Around the World with Millac! Flavors of Spring: Chinese Lunar New Year
We are so happy that you have kept up with our blog series for so long! Last time, we entered Central America after having journeyed across the Atlantic Ocean. Now we will continue our westward journey via the Pacific coast, crossing the largest ocean in the world to return to our home continent of Asia. Here we will be exploring how the enormous country of China welcomes spring not only as a new season, but as the start to a new year. Much like the Persian tradition of Nowruz which can be seen in the westernmost province of Xinjiang, the rest of the country partakes in Chinese Lunar New Year as a time to reconnect with loved ones and open themselves to take in the blessings of the next year. The months leading up to and after the Lunar New Year are peak travel times in China, as people move from their place of work to their hometowns. This results in the largest annual migration of humans around the entire world! So why do the Chinese regard this as such an important time to get together?
Well, the answer has a lot to do with what we have already learned about the significance of spring in the many cultures around the world as well as unique Chinese philosophies surrounding the end of winter and beginning of spring. Tracing its roots to the ancient Shang and Zhou dynasties, Chinese people today continue to decorate their houses in red and make loud noises with firecrackers to scare away the Nian monster. Slowly, this resulted in families and communities working together, and so to celebrate this feat of communal achievements, feasts were held with singing, dancing, and other forms of entertainment. Each region and city in China has their own unique flavor of Lunar New Year festivities. Local deities are visited at their shrines and temples while family members also pay their respect to their ancestors. Many foods are prepared in this time period with the sole goal of putting on some happy weight and relaxing before the hard work of the next year begins again. Join Millac in learning how to make Tang Yuan to symbolize wholeness and family reunion. These sticky rice balls are filled with a delicious black sesame filling, made even better with our Millac Unsalted Butter.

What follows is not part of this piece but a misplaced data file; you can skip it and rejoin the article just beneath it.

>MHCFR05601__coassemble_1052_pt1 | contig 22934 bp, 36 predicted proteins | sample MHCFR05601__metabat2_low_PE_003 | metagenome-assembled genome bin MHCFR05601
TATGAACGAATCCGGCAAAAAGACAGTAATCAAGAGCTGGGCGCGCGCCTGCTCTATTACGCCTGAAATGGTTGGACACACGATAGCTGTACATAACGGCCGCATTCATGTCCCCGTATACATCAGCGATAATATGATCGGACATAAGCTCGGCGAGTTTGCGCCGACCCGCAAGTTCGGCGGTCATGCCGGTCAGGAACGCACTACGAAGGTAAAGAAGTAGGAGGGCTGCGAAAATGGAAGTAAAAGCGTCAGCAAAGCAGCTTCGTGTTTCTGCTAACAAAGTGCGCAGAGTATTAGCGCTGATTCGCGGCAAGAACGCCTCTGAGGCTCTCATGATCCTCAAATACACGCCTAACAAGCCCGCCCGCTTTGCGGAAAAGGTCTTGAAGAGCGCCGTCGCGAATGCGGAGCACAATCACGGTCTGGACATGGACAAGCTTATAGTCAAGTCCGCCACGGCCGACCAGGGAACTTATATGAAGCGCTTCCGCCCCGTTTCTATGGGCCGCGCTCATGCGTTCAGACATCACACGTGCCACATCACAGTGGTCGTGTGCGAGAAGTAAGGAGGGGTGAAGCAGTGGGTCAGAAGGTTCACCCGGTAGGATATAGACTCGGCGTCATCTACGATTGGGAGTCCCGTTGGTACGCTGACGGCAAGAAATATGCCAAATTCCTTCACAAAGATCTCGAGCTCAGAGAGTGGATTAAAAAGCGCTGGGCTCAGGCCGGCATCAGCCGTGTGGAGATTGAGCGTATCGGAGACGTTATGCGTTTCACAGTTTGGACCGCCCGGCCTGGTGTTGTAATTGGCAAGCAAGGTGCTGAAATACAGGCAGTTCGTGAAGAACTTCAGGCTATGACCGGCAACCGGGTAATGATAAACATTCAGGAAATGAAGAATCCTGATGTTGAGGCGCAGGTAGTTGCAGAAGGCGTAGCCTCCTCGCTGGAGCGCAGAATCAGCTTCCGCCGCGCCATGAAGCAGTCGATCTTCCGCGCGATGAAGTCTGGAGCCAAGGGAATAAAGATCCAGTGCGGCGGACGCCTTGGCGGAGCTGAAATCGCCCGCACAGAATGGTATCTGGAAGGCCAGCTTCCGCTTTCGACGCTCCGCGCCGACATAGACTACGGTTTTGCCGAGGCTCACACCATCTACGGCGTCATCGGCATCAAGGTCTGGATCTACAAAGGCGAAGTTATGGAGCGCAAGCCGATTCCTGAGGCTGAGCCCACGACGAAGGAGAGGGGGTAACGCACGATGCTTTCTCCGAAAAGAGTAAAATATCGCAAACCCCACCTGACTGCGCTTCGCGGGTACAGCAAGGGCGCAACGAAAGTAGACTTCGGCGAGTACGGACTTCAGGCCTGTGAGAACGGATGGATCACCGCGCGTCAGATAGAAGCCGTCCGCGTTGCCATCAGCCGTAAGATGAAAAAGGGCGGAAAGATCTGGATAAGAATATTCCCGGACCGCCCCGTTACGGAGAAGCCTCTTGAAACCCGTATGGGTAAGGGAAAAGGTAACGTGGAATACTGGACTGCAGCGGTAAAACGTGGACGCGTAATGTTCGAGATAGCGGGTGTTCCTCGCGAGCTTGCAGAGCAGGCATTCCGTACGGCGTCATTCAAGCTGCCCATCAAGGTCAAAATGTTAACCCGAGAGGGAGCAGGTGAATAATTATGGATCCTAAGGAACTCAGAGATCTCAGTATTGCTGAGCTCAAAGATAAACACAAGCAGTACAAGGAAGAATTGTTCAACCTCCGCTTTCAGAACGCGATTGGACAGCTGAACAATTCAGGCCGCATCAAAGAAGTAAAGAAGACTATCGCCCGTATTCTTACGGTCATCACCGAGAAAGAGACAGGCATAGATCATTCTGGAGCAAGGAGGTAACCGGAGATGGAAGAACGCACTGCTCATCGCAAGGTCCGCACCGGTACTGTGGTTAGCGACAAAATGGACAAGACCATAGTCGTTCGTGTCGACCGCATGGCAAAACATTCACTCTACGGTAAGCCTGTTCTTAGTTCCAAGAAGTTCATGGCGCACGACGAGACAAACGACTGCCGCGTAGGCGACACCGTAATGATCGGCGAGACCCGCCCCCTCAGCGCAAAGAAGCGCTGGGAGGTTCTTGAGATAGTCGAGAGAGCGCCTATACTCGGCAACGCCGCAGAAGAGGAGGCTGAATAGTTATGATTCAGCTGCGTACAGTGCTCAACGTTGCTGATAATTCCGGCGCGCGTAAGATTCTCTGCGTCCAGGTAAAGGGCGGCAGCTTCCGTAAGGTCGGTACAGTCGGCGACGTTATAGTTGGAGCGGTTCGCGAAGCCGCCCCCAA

Gather the following ingredients:
Preparations before assembling:
We hope that these Tang Yuan balls will delight you and your family. Join us next time for our last installment of the series in India, at the end of which we will have successfully circumnavigated the Northern Hemisphere in time for the end of the spring season!